‘Send it in, Jerome’ remains vivid in the minds of many 25 years later


On January 25, 1988, Pittsburgh forward Jerome Lane threw down one of the college basketball’s most unforgettable dunks. After receiving a pass on the break from point guard Sean Miller, Lane took flight, dunking over Providence guard Carlton Screen and shattering the backboard.

Lane walked away from the scene to high-fives from his teammates, cheers from the Fitzgerald Field House crowd and the rim hanging by a thread.

The Pittsburgh mascot would later parade around the court with the rim, and the game was delayed for more than a half hour as facilities staff found a replacement basket and cleaned up the debris.

But just as memorable was the call of ESPN play-by-play announcer Mike Gorman and color commentator Bill Raftery, who added the four words that many college basketball fans remember to this day as noted in a story by Zach Schonbrun of the New York Times.

“Send it in, Jerome!”

Lane, who is now the director of a youth recreation facility in his hometown of Akron, Ohio, was one of the leaders for a Pittsburgh team that would go on to win 24 games and a Big East regular season title (Pittsburgh Post-Gazette).

Lane caught the ball and elevated above Providence’s 6-foot guard Carlton Screen. The dunk sounded as if a light bulb had popped. When he landed, Lane had no idea that the lower portion of the backboard had shattered, leaving a gaping glass hole squarely in the center of the box. The rim was left dangling by a thread, until the Pitt mascot grabbed it and paraded around the arena with it in hand.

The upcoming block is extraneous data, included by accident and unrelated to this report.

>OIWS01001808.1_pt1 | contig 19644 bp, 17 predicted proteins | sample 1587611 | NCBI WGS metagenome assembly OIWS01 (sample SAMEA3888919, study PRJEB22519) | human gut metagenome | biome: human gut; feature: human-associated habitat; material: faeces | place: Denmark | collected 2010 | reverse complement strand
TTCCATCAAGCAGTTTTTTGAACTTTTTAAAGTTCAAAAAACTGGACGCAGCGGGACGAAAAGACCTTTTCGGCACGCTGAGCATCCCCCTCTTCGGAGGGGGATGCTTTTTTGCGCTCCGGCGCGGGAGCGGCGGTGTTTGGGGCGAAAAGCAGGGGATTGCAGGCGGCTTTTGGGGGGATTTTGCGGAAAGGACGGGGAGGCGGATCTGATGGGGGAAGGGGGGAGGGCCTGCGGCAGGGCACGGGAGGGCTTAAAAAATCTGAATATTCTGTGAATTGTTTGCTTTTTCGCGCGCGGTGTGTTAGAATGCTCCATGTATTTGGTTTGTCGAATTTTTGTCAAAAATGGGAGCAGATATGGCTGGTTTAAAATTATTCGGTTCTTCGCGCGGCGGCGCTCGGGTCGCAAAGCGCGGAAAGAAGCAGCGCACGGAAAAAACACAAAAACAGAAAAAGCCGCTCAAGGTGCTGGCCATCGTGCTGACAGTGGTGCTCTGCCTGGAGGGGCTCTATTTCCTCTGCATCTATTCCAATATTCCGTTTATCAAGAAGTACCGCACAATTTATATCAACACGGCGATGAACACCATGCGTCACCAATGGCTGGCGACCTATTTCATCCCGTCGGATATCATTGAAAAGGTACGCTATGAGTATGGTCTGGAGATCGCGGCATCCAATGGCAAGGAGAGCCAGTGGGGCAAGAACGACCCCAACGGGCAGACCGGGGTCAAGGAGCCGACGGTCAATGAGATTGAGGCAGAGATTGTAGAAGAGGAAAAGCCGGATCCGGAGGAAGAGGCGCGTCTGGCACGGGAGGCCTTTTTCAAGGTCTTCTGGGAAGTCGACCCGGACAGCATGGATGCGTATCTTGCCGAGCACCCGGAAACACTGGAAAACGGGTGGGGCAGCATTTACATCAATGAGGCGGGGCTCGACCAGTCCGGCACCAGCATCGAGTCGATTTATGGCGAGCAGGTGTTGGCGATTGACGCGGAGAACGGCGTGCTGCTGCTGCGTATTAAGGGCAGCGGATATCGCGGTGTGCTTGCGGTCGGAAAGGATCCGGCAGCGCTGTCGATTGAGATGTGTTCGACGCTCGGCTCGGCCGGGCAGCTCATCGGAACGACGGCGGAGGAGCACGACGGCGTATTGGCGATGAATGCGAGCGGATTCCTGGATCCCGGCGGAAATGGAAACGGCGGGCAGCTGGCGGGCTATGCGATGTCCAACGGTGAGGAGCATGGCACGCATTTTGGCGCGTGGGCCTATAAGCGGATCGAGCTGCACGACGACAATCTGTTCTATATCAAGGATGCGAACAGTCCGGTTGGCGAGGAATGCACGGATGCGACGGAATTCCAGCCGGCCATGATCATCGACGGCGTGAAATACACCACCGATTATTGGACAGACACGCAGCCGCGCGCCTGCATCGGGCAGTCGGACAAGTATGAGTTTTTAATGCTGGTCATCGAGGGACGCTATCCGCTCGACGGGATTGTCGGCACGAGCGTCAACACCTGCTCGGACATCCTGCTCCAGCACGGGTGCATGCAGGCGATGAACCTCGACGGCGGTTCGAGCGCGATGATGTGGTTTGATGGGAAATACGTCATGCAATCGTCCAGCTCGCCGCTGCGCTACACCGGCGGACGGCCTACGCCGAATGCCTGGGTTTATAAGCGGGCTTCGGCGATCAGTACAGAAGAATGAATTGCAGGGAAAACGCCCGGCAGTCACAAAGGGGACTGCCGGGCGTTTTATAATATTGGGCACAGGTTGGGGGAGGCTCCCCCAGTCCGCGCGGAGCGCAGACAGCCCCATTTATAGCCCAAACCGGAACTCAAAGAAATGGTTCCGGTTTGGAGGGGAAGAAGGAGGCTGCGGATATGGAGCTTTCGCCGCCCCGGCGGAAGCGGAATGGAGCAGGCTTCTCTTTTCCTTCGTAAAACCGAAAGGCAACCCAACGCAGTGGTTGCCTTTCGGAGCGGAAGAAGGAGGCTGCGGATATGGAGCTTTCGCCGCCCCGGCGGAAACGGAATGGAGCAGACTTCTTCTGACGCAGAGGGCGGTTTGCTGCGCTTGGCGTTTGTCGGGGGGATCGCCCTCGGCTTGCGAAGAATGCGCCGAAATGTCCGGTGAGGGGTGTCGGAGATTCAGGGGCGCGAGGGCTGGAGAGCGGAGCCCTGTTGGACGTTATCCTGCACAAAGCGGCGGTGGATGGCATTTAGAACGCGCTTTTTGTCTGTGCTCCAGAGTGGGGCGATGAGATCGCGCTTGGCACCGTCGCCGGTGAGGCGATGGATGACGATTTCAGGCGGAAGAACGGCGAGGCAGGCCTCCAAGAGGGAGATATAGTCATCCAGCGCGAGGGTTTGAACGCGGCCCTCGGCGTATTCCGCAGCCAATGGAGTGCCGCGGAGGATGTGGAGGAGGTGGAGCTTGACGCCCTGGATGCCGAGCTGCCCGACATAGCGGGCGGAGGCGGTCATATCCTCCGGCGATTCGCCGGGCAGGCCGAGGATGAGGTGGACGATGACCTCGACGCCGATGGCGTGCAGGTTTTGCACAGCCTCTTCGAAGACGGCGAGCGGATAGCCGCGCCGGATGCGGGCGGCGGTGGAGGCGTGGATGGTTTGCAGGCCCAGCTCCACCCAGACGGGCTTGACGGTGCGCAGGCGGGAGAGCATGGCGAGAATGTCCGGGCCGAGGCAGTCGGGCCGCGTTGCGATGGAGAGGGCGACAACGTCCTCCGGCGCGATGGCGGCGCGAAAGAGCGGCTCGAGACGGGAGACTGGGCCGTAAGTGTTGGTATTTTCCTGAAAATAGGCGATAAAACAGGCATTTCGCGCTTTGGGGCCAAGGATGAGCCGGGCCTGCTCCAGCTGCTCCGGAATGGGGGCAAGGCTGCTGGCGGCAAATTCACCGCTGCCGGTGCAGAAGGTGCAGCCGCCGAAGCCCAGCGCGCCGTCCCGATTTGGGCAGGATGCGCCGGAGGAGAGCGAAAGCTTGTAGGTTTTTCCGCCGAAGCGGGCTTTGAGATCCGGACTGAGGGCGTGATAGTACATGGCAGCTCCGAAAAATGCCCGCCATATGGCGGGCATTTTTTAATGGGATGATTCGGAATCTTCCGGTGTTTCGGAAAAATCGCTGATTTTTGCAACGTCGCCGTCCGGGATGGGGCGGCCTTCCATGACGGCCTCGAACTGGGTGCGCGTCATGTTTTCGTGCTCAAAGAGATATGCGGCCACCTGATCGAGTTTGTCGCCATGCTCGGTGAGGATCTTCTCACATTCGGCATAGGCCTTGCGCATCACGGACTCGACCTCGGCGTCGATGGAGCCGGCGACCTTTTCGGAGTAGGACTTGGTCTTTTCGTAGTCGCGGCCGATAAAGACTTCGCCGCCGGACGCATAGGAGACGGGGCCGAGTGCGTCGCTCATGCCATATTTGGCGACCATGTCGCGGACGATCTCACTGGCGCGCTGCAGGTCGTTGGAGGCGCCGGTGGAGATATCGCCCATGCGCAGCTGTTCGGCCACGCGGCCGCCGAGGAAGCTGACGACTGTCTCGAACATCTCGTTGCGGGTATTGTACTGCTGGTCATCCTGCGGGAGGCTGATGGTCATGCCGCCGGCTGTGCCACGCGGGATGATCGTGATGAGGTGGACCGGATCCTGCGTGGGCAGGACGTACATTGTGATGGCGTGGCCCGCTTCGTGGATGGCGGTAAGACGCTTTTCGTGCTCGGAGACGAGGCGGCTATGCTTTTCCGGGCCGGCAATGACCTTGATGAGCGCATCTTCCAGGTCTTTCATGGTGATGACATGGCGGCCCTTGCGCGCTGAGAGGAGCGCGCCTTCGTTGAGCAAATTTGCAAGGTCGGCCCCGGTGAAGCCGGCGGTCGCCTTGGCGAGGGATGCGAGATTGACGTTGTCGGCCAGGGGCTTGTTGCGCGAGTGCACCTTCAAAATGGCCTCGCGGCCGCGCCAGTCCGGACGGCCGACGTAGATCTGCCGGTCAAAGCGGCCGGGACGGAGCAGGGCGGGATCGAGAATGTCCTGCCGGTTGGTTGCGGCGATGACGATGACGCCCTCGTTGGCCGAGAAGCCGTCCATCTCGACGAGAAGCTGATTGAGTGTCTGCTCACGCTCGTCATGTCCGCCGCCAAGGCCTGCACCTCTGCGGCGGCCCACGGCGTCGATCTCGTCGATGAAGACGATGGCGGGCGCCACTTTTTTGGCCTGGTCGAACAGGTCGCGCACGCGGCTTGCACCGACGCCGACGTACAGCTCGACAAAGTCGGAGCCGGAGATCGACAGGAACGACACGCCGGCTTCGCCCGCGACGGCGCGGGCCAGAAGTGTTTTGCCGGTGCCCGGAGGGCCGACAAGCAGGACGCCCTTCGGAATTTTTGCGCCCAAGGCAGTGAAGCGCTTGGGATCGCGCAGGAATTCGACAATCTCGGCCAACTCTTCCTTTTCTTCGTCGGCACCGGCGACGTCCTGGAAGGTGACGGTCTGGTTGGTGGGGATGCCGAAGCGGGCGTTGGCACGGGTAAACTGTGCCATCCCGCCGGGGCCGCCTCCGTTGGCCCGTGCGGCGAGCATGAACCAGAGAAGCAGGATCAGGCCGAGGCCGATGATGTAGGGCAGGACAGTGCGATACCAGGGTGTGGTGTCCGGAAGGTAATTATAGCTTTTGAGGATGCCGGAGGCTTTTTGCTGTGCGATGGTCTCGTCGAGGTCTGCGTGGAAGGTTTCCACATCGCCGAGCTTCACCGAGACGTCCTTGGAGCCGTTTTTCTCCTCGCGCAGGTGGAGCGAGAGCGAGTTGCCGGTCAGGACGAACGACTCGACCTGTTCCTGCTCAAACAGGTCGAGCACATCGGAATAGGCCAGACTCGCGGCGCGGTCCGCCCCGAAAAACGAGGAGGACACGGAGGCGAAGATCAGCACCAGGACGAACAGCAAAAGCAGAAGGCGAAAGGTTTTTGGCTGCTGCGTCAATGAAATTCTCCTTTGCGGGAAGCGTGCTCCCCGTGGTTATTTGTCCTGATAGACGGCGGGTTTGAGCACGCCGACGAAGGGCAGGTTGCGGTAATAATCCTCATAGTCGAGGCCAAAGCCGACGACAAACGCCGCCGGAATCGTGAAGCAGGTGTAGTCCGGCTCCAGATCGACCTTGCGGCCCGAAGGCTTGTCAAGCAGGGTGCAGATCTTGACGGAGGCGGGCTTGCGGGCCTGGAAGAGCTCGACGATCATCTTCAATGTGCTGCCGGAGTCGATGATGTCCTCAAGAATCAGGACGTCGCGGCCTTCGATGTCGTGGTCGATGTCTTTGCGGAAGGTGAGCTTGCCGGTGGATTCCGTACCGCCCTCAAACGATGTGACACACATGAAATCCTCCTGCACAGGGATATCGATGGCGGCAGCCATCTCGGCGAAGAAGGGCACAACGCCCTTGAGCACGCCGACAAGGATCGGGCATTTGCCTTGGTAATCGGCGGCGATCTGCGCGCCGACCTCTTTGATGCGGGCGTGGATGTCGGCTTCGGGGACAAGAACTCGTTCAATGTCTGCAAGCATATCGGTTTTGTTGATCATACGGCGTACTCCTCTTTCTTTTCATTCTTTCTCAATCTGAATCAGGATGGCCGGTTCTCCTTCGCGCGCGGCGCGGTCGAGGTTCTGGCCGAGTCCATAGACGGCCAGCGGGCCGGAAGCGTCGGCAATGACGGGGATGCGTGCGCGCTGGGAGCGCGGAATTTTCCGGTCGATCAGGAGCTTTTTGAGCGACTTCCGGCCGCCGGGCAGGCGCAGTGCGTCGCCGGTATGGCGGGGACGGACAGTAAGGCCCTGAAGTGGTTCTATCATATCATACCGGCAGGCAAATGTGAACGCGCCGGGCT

“I didn’t realize anything until I looked at Demetreus,” Lane told ESPN in 2010. “Then I saw glass on the floor. It came down like snow.” For several seconds, the stands were practically silent. “Everybody just kind of gasped,” said Larry Eldridge, then Pitt’s associate athletic director. “Nobody could believe what they were watching.”

The play essentially made two people famous: Lane for the dunk and Raftery for his spontaneous words in reaction to the play.

“It just popped out,” Raftery said in the New York Times story. “There was no preconceived notion for it. I’m sure somewhere along the line I’d heard people say it, maybe.”

Video credit: ESPN

Raphielle also writes for the NBE Basketball Report and can be followed on Twitter at @raphiellej.

VIDEOS: Rhode Island, Maryland exchange heated words in Cancun

Dan Hurley
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No. 2 Maryland finally found their rhythm on Wednesday night, blowing out a good Rhode Island team, 86-63, in the finals of the Cancun Challenge.

Melo Trimble and Rasheed Sulaimon combined for 34 points and eight assists on 13-for-14 shooting and Robert Carter added 15 points, nine boards, three assists and three blocks. Peak Maryland, which is what we saw tonight, is really dangerous.

But Peak Maryland wasn’t the story after the game, as tempers flared in the waning minutes.